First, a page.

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What is "Crepe" - Definition & Explanation

A fabric characterised by a crinkled or puckered surface. Crimp: The waviness of a fibre or filament.
A term used to describe a variety of lightweight fabric in various fibers and blends characterized by their puckered surface obtained by highly twisting either the yarn, or chemical treatments or weave construction.
A variety of lightweight fabrics characterized by a crinkly surface, obtained either via use of hard twist yarns, chemical treatments, weave, construction, or some form of embossing or surface treatment. Crepes are available today in an unlimited variety of fibers and blends, and in may different constructions.
Crepe is a silk fabric of a gauzy texture, having a peculiar crisp or crimpy appearance.
A fabric characterized by a broad range of crinkled or grained surface effect.
(Flat Crepe) - Also called French Crepe or Lingerie Crepe but not exactly the same. It is the flattest of all the crepes with only a very slight pebbled or crepe effect hard twist alternating 25 x 22 in filling; warp has ordinary twist. It is very soft and pliable, which makes it good for draping. It is very light weight - 2 times as many ends as picks. Most of it launders well and is often used in accessories, blouses, dress goods, negligees, pajamas and other pieces of lingerie and linings.
(Moss Crepe or Sand Crepe) - Has a fine moss effect created by plain weave or small Dobby. Made with a spun-rayon warp and a filament rayon filling. The two-ply warp yarn is very coarse and bulkier than the filling. Mostly made in rayon and synthetics but some in silk.
(Georgette Crepe) - Lightweight, sheer fabric that is more stiff and with body giving an exellent wear. Has a dull, crinkled surface achieved by alternating S and Z yarns in a high twist in both warp and filling directions. Georgette has a harder, duller, more crinkled feel and appearance than crepe de chine.
Used to describe all kinds of fabrics--wool, cotton, silk, rayon, synthetics and blends-that have a crinkle, crimped or grained surface. Made from worsted cotton, wool, silk, man-made synthetics. Has a crinkled, puckered surface or soft mossy finish. All crepes have a pebbled, rough feel and appearance due to the yarns having a high twist in the filling or the warp or both. Crepe comes in different weights and degrees of sheerness. Dull with a harsh dry feel. Woolen crepes are softer than worsted. If it is fine, it drapes well. Crepe has very good wearing qualities and a slimming effect in garments. Most crepes launder well with care.
A general classification of fabric characterized by a broad range of crinkled or gained surface effects. Methods of making crepe include the use of hard twisted yarns, special chemical treatment, special weaves and embossing.
A highly twisted yarn with crimped effect produced by alternate twist
A fabric with a crinkled effect achieved by a differentiated pattern of yarn twisting. In our collection it is dubbed Provence Crepe.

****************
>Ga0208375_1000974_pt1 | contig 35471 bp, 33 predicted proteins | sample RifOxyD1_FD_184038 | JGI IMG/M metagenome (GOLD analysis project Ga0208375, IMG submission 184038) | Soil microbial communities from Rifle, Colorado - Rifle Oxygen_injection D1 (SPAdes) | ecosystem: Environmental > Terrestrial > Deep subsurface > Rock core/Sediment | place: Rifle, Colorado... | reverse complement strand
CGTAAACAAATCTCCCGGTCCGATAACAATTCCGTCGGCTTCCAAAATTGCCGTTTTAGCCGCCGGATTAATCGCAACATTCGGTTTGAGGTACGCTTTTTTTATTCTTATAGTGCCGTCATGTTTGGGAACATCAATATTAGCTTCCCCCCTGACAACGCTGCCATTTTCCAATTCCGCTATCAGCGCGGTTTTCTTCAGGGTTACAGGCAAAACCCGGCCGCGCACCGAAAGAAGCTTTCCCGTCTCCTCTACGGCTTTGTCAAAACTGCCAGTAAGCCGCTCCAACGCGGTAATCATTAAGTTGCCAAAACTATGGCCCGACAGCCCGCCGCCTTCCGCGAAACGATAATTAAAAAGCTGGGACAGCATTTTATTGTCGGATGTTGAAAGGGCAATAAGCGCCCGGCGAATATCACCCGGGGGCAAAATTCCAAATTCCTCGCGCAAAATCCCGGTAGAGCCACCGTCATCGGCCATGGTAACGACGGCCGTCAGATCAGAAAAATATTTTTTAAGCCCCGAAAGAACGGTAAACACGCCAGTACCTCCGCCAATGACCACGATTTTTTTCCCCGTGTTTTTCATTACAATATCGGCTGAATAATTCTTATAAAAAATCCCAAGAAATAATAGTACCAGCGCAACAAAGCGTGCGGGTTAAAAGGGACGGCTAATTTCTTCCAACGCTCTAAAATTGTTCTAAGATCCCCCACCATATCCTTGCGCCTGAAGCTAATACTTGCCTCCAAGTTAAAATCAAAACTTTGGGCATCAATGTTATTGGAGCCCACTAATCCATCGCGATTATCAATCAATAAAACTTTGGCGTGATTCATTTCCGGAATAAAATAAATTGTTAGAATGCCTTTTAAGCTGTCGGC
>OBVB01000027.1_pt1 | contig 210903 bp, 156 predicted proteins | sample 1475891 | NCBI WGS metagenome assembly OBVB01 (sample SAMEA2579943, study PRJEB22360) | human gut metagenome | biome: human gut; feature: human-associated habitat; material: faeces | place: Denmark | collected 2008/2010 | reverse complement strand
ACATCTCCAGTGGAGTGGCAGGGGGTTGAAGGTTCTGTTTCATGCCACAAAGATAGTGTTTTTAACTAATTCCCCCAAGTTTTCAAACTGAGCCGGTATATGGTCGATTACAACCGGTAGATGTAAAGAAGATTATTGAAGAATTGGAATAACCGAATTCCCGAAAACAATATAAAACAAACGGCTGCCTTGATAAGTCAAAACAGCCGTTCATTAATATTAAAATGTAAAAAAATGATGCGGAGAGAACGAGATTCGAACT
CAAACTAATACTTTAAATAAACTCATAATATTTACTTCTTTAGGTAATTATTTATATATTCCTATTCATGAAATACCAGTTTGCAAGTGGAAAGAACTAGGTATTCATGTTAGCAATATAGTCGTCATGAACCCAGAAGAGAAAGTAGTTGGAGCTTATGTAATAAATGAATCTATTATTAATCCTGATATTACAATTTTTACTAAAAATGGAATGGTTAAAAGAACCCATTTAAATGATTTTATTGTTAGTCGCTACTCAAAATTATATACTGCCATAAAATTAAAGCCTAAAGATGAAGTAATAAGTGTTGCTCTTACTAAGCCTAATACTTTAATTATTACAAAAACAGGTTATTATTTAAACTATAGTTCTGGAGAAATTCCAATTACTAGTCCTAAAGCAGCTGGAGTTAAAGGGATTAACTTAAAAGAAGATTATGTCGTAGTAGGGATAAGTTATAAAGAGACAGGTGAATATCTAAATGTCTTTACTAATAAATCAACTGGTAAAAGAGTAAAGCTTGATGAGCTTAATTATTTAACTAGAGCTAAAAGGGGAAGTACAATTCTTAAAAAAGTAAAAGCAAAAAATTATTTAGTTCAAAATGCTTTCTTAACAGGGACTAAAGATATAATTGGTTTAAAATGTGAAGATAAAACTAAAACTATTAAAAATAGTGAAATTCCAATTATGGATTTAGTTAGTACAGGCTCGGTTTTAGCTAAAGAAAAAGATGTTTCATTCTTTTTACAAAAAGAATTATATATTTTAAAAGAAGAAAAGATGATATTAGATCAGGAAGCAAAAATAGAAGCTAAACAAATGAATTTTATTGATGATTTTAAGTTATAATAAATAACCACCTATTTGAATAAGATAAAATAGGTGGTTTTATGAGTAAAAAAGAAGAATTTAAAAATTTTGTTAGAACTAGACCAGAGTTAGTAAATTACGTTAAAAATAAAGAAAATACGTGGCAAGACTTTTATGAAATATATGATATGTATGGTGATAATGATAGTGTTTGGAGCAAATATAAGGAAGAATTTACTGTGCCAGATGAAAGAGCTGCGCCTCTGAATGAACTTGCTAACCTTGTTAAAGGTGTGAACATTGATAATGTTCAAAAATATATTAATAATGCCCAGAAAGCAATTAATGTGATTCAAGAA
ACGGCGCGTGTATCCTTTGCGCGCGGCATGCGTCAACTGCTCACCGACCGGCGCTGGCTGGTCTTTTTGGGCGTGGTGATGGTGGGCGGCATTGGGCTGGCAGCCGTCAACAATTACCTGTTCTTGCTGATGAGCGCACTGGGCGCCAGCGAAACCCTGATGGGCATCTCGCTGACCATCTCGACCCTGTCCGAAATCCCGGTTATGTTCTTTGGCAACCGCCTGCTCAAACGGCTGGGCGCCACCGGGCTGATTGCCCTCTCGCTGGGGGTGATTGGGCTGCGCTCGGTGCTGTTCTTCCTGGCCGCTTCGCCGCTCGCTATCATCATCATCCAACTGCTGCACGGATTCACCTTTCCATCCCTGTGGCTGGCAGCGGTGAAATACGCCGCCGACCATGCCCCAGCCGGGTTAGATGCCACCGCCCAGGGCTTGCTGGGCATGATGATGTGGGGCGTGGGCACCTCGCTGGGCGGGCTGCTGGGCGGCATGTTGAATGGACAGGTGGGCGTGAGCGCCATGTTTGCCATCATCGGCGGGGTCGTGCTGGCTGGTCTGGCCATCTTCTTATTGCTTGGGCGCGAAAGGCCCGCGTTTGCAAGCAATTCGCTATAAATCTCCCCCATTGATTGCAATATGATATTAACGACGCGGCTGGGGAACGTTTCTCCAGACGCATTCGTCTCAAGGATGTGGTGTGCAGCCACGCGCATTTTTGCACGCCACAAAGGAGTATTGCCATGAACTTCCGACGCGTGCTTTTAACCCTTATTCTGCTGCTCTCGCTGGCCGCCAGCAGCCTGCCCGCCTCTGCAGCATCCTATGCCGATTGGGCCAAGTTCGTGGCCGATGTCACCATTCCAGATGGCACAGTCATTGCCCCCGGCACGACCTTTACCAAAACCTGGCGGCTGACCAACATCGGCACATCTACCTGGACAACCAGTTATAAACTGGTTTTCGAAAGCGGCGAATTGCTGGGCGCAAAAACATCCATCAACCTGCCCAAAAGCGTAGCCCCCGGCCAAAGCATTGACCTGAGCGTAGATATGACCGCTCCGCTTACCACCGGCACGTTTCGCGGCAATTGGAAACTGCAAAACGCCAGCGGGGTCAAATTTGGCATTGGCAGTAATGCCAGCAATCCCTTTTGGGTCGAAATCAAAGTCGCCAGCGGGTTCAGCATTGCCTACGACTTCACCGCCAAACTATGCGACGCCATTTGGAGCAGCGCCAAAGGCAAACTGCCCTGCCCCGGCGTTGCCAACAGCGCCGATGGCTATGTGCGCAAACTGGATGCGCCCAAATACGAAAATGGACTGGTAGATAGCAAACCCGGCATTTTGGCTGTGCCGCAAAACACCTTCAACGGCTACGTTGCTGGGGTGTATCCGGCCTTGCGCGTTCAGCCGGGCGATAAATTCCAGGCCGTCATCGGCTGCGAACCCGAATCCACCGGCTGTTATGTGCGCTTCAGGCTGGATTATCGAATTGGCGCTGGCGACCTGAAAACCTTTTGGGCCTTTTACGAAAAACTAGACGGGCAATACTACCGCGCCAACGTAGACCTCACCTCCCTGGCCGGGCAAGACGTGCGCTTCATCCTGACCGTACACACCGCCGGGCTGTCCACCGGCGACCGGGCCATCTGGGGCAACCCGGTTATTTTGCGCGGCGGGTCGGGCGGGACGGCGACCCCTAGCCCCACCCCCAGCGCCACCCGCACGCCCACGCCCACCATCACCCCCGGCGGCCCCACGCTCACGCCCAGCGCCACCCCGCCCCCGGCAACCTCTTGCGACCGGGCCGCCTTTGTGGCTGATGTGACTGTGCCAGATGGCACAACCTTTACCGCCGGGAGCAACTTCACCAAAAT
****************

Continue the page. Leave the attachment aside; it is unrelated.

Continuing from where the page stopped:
A Fabric Characterized By An All Over Crinkled, Pebbly, Or Puckered Surface. The Appearance May Be A Result Of The Use Of High Twist Yarns , Embossing , Chemical Treatment Or A Crepe Weave.
A fabric characterised by a crinkled or puckered surface.
Used to describe all kinds of fabrics--wool, cotton, silk, rayon, synthetics and blends-that have a crinkle, crimped or grained surface.
Fibre: Worsted cotton, wool, silk, man-made synthetics. Weave: Mostly plain, but various weaves. Characteristics: Has a crinkled, puckered surface or soft mossy finish. Comes in different weights and degrees of sheerness. Dull with a harch dry feel. Woolen crepes are softer than worsted.
A variety of light-weight fabrics characterized by a greasy surface obtained via use of hard twist yarns, chemical treatments, weave or some form of embossing or surface treatments.
A quality in a fabric imparted by wrinkling or embossing to give crimped surface and greater fabric bulk.

Some other terms

Some more terms:

A technique of altering yarns to make them fluff, curl, or crimp up to give them a bulked appearance. High bulk yarns are sometimes made by combining high shrinkage staple components with low...
A group of units of products of the same type, structure, colour and finish, class and composition, manufactured under essentially the same conditions and essentially at the same time, and submitted...
Oil from the linen (flax) plant's seeds. Used as a finish, often "Boiled" (containing metallic driers) or "Raw" (natural). Also used as a component in most oil-based varnishes, including polyurethane...
Bamboo (Bambusa) a giant woody grass, often reaching a height of forty feet or more, found in the tropical and subtropical regions of the Eastern Hemisphere. It also has been grown successfully in...
General term for a chair with a wooden seat and separate leg assembly and spindle back. Originated in the 17 century around Windsor, England and also popular in America. For other types of chairs,...

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